Friday, October 27, 2017

Meeting the Challenge

Not everyone is as perfect as you and I! Accommodation it would seem is the key to successful relationships. To imagine otherwise is equivalent to storming a castle wall in your bare feet.

As compelling as may be your own individual way of relating to the world, it may come as a mild astonishment to discover that not everyone looks at things with the same fervour. People are plainly motivated by different stimuli, this notwithstanding the many similarities which characterize humanity as a whole. It helps to recall your own indifference to some of what others find captivating.

If one spends one’s life dedicated to accumulating “likes“ on Facebook – or anything equivalent to it – the project is destined to frustration. In part this supports a disregard for what others think; but it also provides some motivation to cater to what we perceive to be their preferences (at least if one has any interest at all in diplomacy). The alternative is to face a life of perpetual insularity, perhaps aggravated by anger and disappointment.

Revelling in the delight of one’s own chrysalis is besides an enterprise of limited endurance. We are not long in exhausting the thrill of being us. Man is after all a political animal (zoon politikon) and that means being sociable (polis) in addition to being rational (zoon logikon). Such are the hard facts of reality!  But better to approach the challenge with a degree of intellectualism than merely submit to our innate visceral appetites and predilections, the performance of which merely confines our experience to that of any other animal if we prefer instead to flourish.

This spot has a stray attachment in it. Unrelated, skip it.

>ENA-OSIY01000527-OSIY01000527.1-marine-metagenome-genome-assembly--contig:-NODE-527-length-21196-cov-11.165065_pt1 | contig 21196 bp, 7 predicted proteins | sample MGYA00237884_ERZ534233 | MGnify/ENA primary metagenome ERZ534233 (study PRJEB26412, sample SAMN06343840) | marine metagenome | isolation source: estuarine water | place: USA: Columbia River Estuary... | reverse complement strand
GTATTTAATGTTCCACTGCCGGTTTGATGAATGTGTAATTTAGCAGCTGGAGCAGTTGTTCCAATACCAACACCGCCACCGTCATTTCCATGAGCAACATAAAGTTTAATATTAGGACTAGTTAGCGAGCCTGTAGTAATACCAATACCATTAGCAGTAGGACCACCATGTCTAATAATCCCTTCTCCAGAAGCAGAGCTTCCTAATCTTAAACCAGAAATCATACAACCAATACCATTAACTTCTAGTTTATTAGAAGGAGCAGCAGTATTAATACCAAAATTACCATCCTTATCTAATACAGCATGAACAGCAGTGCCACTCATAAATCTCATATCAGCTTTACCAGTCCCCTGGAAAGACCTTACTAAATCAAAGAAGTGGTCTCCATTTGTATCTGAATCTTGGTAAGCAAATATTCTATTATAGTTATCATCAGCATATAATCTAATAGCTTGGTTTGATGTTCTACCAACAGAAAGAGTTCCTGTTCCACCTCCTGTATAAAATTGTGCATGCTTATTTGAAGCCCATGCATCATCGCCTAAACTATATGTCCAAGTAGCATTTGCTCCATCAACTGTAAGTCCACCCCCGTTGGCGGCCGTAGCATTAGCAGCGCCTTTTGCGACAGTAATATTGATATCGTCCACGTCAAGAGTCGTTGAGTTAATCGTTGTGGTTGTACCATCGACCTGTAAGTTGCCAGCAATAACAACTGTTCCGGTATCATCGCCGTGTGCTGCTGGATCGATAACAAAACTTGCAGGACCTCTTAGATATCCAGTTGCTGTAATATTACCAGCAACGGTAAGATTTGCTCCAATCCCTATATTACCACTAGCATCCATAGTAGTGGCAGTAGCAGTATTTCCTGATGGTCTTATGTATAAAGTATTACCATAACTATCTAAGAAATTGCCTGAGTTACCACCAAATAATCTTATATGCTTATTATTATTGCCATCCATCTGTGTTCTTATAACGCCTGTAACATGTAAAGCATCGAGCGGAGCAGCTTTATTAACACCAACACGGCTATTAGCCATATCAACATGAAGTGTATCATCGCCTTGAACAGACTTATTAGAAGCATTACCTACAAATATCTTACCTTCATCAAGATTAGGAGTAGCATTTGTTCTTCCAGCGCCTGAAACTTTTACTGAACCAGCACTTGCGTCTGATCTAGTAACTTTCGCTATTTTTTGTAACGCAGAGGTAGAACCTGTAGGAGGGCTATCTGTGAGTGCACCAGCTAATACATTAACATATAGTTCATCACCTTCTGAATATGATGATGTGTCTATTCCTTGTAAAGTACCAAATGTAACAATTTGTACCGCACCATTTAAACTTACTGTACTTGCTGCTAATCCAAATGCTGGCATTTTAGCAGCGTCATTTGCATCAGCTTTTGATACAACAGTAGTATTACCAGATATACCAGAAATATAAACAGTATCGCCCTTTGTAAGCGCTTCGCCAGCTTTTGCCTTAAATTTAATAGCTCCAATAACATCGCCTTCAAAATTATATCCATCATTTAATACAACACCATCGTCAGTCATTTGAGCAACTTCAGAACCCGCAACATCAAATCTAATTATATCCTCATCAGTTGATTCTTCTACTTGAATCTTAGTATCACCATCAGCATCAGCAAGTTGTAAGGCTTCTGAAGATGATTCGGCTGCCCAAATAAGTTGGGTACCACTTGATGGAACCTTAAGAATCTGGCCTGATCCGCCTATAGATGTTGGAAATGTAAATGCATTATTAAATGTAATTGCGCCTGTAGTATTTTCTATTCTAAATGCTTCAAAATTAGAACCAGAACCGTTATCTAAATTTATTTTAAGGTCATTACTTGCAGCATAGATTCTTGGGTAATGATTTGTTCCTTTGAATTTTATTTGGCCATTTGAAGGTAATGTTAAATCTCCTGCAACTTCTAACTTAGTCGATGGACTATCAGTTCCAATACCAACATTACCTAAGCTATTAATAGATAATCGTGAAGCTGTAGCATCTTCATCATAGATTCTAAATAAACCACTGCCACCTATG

It is never healthy to view the abandonment of one’s personal dynamic as capitulation; rather, if one is intent upon insinuating the social fabric with more than a blunt instrument, then the answer is accommodation or modification if you prefer.  Viewing such cooperative behaviour as a sellout or a resignation isn't healthy, neither is condescension. The guiding principle must be a more elevated aspiration, perhaps as simple as "doing unto others as you would have them do unto you". Here the headiness of the goal approaches the further boundary of spiritualism which may be to some far too abstract for authenticity.

It all comes down to a question of what one adopts as the overriding thesis. Certainly the preservation of personal integrity is of importance but to do so at the expense of interaction with others is a Pyrrhic victory. Retrospective assessments of behaviour are frequently the sole domain of armchair pendants. In order to keep rolling along in this life we need to be actively engaged. Paradoxically the posture of higher objective may in the end amount to little more than a pragmatic reflection of selfish desire in that the pursuit of a politic solution inevitably consoles even the basest inducement.

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